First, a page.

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Showing posts from August, 2012

Interventions for increasing uptake of copper intrauterine devices

Copper intrauterine devices (copper-IUDs) are safer, more effective and cheaper than hormonal contraceptive methods and are the most widely used reversible contraception in the world. However, they are underused in developed countries. In an article published recently In Contraception, Myat Arrowsmith and colleagues from Imperial College London reviewed randomized controlled trials and controlled before-and-after studies to determine the effectiveness of interventions for improving uptake of copper-IUDs.

Nine studies representing 7960 women met our inclusion criteria, including seven randomized controlled trials and two controlled before-and-after studies. Meta-analysis from three studies showed contraceptive provision by community workers doubled uptake of IUD, and studies on antenatal contraceptive counselling showed similar increases. One study reported major increases in IUD uptake with postnatal couple contraceptive counselling; a study on postnatal home visits and two studies o…

Mobile phone messaging for HIV & AIDS care

In an article published recently in the journal Psychology, Health & Medicine, Michelle Van Velthoven and colleagues from Imperial College London reviewed the scope, effectiveness, acceptability and feasibility of the use of mobile phone messaging for HIV infection prevention, treatment and care.  They reported that the use of mobile phone messaging had been evaluated for HIV prevention, appointment reminders, HIV testing reminders, medication adherence and for communication between health workers. They also reported that of three randomized controlled trials assessing the use of short message service (SMS) to improve medication adherence, two showed positive results. Other interventional studies did not generally provide significant results. They concluded that there was limited evidence on the effectiveness of mobile phone messaging for HIV care and that this area of medical practice would benefit from additional high-quality studies.

Financial incentives and ethnic disparities in smoking cessation interventions

Financial incentives may help improve the delivery of smoking cessation interventions in primary care. However, UK have generally not examined the impact of financial incentives on disparities in the delivery of smoking cessation interventions. In a paper published recently in the Journal of Public Health, Fiona Hamilton and colleagues examined associations between disease group [cardiovascular disease (CVD), respiratory disease, depression or none of these diseases], ethnicity and smoking outcomes following the introduction of the Quality and Outcomes Framework in 2004. They found that significantly, more CVD patients had smoking status ascertained compared with those with respiratory disease (89% versus 72%), but both groups received similar levels of cessation advice (93% and 89%). Patients with depression or none of the diseases were less likely to have smoking status ascertained (60% for both groups) or to receive advice (80 and 75%). Smoking prevalence was high, especially for …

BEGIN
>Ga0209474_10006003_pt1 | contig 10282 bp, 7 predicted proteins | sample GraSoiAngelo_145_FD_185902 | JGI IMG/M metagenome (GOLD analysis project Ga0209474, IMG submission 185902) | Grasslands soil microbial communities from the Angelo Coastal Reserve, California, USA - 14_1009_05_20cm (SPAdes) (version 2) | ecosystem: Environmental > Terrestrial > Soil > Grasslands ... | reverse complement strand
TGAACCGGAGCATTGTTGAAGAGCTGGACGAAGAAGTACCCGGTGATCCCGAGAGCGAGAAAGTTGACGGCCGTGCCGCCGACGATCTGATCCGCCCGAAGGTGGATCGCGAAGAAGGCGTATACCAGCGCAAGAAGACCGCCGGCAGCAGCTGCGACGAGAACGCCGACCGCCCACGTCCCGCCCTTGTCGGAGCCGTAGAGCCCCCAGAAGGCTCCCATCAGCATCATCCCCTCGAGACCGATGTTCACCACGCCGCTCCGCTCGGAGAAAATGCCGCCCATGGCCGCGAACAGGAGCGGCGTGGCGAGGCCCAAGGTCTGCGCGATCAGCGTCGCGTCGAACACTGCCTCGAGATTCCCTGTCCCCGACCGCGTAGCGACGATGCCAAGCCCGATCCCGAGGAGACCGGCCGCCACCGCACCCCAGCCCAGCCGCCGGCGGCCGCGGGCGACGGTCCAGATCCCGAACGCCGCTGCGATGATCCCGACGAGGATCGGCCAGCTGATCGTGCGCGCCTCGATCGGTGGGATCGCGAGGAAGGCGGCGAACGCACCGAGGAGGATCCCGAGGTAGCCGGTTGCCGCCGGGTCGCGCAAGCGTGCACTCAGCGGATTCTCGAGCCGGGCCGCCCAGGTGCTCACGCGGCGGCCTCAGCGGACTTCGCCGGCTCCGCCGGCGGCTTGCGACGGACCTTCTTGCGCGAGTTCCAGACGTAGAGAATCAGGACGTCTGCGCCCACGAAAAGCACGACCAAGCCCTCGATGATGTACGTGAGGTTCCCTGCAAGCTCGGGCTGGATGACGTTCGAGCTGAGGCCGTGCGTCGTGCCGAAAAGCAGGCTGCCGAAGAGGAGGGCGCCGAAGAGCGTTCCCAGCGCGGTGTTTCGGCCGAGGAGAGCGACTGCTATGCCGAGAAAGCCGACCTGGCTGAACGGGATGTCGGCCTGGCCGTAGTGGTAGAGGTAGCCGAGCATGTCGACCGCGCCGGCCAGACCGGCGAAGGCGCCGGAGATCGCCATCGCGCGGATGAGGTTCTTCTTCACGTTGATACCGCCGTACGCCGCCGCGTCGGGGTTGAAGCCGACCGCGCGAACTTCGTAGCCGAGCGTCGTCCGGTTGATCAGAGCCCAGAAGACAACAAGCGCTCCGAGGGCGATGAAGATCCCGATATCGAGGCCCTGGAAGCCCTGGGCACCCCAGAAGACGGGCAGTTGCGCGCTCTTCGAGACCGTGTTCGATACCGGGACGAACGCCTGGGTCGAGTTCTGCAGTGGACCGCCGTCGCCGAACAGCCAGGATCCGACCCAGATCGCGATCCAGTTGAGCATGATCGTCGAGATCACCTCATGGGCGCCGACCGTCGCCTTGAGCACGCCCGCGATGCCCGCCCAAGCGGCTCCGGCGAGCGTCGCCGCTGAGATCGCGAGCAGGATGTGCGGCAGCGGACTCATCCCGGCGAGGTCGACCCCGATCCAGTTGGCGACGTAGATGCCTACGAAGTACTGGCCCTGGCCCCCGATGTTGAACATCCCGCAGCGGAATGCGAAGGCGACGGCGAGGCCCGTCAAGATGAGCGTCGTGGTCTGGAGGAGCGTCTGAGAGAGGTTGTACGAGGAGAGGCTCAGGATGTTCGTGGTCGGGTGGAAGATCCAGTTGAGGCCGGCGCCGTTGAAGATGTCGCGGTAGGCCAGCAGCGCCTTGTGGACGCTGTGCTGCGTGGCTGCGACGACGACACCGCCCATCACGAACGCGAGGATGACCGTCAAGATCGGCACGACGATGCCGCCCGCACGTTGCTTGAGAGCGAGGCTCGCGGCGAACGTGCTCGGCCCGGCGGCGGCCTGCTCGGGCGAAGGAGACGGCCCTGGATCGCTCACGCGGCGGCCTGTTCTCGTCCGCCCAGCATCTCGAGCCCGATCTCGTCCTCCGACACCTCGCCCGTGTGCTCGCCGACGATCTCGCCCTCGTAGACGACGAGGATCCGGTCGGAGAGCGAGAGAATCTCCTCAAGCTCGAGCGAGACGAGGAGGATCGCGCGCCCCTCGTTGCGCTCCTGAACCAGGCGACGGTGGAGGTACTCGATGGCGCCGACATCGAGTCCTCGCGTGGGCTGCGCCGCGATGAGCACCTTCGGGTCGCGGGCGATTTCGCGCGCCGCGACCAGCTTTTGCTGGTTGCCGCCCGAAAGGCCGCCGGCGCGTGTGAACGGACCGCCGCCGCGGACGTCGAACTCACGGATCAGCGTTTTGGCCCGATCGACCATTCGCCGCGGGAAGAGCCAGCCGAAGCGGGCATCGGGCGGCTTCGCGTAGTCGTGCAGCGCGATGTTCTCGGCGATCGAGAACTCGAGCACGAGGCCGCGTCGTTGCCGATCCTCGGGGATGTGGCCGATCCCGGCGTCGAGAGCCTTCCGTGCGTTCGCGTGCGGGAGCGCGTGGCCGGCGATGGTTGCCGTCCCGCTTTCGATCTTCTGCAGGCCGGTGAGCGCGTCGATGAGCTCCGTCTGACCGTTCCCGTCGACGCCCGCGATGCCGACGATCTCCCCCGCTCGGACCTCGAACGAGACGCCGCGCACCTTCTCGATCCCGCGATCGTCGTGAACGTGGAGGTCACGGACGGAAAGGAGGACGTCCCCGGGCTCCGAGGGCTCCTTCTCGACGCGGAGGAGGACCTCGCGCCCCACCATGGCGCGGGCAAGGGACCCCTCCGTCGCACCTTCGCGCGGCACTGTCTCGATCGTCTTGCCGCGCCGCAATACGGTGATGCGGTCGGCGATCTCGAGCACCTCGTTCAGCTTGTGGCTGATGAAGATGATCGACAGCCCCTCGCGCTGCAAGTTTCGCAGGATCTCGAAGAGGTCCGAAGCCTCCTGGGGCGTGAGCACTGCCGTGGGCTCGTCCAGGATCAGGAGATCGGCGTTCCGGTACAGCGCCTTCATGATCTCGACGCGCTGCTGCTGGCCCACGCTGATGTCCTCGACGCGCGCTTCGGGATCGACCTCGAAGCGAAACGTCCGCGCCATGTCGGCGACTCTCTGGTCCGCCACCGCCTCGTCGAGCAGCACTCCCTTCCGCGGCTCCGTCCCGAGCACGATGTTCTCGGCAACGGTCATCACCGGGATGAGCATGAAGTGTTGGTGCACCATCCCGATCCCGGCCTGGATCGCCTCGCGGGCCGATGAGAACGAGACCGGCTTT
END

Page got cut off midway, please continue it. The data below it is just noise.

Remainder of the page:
Technologies for global health

Medical technology has developed rapidly in recent in recent decades and there is now real potential to apply these technological developments to improve the quality, safety and efficiency of healthcare worldwide. In a report published in the leading medical journal, The Lancet, Peter Howitt and colleagues from Imperial College London examine how medical technology should best be used to improve health in low- and middle-income countries. The report concludes that in many cases, medical technology — almost exclusively developed in rich countries— is not appropriate for use in poorer nations. Although medical technology is making a substantial contribution to global health, there is much more that it could do if developed and applied correctly for low and middle income countries.

COPD in India

The increasing burden of chronic diseases, such as chronic obstructive pulmonary disease (COPD), is placing increasing strains on countries with developing health systems. In an article published in the Primary Care Respiratory Journal, Ailsa McKay and colleagues carried out a systematic review of studies investigating the prevalence of COPD in India.

The authors did not identify any studies from which they could draw a rigorous estimate of the prevalence of COPD. Reliable standard estimates of chronic bronchitis were only available for rural populations. They identified four studies that gave estimated prevalences of between 6.5% and 7.7%. Smoking status was an important predictor of COPD prevalence. Residential environs, age, and domestic smoke exposure are also important, but investigation of their effect was limited by study heterogeneity.

Ailsa McKay and colleagues concluded that although limited by the number and heterogeneity of studies and their unsuitability for meta-analysis…